Despite its formidable appearance by 1930 standards, the T-35 Heavy Tank ultimately proved an ill-fated endeavor of Soviet tank design leading up to World War 2, perhaps better positioned to showcase Soviet prowess on parade than actual combat. The type proved too slow, cumbersome and mechanically unreliable throughout the whole of her career and was never considered a serious threat on the modern battlefield. Its design utilized a mix of post-World War 1 and pre-World War 2 philosophies to create what ended up becoming a mostly forgettable end-product.
Before the arrival of the T-35 was the inception of the T-28 Medium Tank, a design appearing in 1922 and sporting a top speed of 22 miles per hour, weight nearing 29 tons and featuring a multi-turret design (this approach also proving somewhat popular with other nations in the 1920s). A plodding vehicle she was, the type was adequately armored and projected good firepower for the time. Some were fielded by Soviet forces during the Spanish Civil War and in the upcoming Russo-Finnish War though their tactical limitations ultimately began to show through. Her inherent deficiencies copled with poor Soviet battlefield deployment negated any tactical usefulness in combat. Regardless, the type served as a design direction for a subsequent heavy tank design - the new T-35.
At its core, the T-35 was intended to work in conjunction with existing T-28 tanks. The basic idea - building upon accepted armored warfare doctrine emerging in the 1920s - was to utilize the heavier T-35 as an offensive frontline "breakthrough" vehicle that could breach fortified enemy positions and defenses for which then the T-28 could move in to exploit these created gaps. The heavy tank's main gun could help tackle enemy armor while smaller caliber cannons could deal with light-armored vehicles and troop concentrations, leaving machine guns to counter aggressive infantry attempting to storm the tank from vulnerable angles at short range. However, warfare has changed by the 1930s and this type of armored warfare was, in many ways, made obsolete by new technology and doctrine - the German invasion of the Soviet Union through Operation Barbarossa in the summer of 1941 would certainly drive the point home for Soviet tank engineers.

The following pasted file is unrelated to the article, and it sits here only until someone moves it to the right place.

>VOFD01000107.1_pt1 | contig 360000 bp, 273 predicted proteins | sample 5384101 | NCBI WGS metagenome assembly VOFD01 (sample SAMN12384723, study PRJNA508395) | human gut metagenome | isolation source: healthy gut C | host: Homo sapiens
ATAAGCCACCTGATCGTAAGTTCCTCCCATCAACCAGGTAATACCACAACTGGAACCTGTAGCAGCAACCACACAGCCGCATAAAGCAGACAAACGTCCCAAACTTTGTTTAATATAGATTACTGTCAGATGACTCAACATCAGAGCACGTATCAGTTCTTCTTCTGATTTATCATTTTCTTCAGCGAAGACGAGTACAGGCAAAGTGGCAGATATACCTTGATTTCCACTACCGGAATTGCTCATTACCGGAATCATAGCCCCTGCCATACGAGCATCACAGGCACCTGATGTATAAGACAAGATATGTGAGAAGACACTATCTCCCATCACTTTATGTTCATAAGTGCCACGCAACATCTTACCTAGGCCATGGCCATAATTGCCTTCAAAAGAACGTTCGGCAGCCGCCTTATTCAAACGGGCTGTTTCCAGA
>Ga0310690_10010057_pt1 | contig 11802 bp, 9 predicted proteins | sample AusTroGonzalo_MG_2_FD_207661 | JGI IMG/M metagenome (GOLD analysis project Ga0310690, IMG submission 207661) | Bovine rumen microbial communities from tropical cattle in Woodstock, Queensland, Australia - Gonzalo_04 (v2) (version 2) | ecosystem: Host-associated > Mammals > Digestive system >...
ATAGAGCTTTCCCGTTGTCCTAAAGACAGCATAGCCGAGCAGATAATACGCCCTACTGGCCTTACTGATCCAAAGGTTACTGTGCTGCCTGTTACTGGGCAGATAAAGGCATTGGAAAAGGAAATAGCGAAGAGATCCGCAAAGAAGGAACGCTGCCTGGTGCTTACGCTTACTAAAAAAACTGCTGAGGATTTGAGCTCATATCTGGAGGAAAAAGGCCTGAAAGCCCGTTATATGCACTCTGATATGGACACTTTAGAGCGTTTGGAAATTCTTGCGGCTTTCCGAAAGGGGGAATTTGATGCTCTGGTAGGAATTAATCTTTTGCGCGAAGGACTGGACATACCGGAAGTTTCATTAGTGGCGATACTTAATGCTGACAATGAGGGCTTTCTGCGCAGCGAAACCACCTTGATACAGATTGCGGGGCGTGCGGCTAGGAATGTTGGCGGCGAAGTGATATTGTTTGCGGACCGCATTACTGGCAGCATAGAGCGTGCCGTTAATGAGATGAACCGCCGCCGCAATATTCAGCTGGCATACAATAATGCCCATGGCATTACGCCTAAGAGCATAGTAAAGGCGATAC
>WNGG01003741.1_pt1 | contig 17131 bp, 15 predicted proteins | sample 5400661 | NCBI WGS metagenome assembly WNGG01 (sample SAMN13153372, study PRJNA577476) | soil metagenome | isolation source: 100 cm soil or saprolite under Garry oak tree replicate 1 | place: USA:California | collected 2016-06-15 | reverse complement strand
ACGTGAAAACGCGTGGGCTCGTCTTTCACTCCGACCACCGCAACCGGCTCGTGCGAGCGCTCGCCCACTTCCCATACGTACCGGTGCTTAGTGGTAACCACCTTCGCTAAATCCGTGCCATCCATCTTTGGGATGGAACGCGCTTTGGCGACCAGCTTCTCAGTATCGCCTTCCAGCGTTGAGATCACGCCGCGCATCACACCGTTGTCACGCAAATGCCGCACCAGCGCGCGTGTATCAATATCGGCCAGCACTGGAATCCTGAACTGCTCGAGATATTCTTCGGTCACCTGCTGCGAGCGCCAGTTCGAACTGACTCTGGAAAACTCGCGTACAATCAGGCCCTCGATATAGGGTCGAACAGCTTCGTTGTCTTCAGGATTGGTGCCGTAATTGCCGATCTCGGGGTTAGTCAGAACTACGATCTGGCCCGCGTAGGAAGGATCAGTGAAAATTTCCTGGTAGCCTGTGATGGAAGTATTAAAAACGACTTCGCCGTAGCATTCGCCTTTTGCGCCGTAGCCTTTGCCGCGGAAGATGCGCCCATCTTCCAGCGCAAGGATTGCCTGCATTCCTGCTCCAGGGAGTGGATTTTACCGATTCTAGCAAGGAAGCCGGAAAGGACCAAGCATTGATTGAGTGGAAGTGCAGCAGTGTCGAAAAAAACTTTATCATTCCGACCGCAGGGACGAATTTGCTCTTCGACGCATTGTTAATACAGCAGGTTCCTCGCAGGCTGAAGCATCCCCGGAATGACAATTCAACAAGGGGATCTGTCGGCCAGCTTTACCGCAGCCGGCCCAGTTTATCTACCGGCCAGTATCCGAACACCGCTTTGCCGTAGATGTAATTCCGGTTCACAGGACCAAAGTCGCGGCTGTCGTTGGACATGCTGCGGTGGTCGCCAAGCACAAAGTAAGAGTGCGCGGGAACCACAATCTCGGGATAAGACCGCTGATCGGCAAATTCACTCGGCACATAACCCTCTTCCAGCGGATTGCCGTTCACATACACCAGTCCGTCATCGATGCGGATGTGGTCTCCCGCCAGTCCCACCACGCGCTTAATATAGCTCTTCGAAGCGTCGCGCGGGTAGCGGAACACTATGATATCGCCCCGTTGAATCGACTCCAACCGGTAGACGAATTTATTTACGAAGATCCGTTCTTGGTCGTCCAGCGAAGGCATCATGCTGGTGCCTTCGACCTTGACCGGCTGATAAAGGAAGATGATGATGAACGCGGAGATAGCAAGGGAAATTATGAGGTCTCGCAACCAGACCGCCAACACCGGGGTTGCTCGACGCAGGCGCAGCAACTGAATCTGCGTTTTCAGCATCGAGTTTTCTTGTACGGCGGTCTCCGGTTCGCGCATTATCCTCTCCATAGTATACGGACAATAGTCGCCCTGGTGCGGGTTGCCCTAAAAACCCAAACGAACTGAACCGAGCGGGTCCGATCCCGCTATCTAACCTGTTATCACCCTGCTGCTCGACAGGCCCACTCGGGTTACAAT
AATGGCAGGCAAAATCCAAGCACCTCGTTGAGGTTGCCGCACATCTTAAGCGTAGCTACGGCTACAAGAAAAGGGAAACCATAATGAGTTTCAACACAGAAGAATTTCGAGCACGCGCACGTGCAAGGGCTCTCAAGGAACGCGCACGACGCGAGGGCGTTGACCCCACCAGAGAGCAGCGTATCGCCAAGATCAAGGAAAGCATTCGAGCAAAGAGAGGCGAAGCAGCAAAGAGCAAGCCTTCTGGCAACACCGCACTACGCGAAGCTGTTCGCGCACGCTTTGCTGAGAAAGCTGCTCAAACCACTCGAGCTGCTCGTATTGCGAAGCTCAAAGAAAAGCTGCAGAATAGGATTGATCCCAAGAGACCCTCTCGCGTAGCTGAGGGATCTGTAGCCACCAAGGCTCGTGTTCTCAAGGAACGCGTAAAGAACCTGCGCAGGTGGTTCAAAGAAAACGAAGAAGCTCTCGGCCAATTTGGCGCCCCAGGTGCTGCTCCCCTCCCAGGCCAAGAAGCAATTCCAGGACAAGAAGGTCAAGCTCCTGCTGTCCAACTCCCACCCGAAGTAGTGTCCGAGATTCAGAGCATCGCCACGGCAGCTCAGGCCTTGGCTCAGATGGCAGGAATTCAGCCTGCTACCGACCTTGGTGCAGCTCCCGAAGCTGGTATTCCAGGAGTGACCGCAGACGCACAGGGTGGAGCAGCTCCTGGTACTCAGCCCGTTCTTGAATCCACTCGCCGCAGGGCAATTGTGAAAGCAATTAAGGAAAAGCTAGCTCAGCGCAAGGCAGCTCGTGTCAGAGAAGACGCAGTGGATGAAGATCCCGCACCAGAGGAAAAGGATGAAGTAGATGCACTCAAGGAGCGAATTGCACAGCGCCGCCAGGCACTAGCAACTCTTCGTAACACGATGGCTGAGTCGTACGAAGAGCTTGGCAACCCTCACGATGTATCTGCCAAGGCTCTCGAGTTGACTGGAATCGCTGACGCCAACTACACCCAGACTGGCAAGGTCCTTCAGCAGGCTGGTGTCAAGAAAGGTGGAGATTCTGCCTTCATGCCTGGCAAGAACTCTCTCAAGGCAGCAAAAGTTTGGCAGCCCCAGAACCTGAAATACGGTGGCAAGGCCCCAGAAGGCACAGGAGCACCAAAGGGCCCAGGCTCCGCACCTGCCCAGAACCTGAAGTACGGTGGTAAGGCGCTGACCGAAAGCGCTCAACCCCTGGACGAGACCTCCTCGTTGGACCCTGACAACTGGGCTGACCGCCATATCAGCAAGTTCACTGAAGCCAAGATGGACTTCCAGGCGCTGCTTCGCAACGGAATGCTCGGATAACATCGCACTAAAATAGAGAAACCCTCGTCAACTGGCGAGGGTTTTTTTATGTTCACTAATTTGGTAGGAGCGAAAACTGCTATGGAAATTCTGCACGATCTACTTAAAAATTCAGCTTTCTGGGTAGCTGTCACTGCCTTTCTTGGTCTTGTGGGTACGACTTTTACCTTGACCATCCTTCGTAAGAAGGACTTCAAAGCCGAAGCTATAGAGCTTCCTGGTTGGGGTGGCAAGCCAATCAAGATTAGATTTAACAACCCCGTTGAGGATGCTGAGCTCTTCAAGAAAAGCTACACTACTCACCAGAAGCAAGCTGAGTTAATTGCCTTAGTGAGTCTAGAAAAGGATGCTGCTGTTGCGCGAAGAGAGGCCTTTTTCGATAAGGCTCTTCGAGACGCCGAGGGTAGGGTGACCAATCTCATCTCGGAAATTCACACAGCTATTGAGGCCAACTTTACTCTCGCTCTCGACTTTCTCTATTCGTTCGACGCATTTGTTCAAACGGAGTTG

Design work for a new heavy-class tank began in 1930, brought about by a series of design studies and apparently stemming from a Soviet interest in the 1925 British Vickers A1E1 "Independent" tank project - a "one-off" heavy tank prototype fitting multiple turrets. The resulting initiative produced the "T-32 Heavy Assault Tank" of 1932, a similar multi-turret creation weighing 45 tons with a 17 mile per hour road speed. Mechanical issues with its hydraulic transmission system ultimately doomed the T-32 and forced work on a simpler concept - the "T-35". The T-35 borrowed some of the T-32 design elements including its multiple turret layout. The new vehicle was then evaluated and formally accepted into serial production for Red Army service in August of 1933. Initial production was out of the Kharkov Locomotive Factory to which some 20 first batch vehicles were delivered. Production proved a timely affair for each T-35 system was an inherently complex machine to piece together and proved quite costly in the long run to the point that only 61 total vehicles - each production batch with slight differences - were completed. Production ended in 1939. The final six machines featured sloped armor, revised skirts and new track idlers.
The T-35 was initially delivered to only a single tank brigade - the 5th Independent Heavy Tank Brigade - outside of Moscow and did little more than serve as a parade showpiece than a full-fledged combat tank. In that respect, the T-35s really were nothing more than centerpieces of the proposed Soviet tank strength but provided something of a false symbol for their capabilities were lacking when compared to the German tanks they would ultimately be facing.
In 1941, the Soviets were reeling from the German invasion to open up the East Front and any war-making instrument of value was sent to fight. However, many T-35s were subject to mechanical failure (transmission, engine, brakes clutch or otherwise) and fuel shortages while even en route to combat and were seemingly out of action before they arrived to the fight - crews simply abandoning their mounts in the streets. German crews then either took these examples over or destroyed them where they stood while a few small numbers were actually lost in direct confrontations. Most available T-35s were stationed in and around Moscow for security duties and defense of the capital, limiting their combat reach.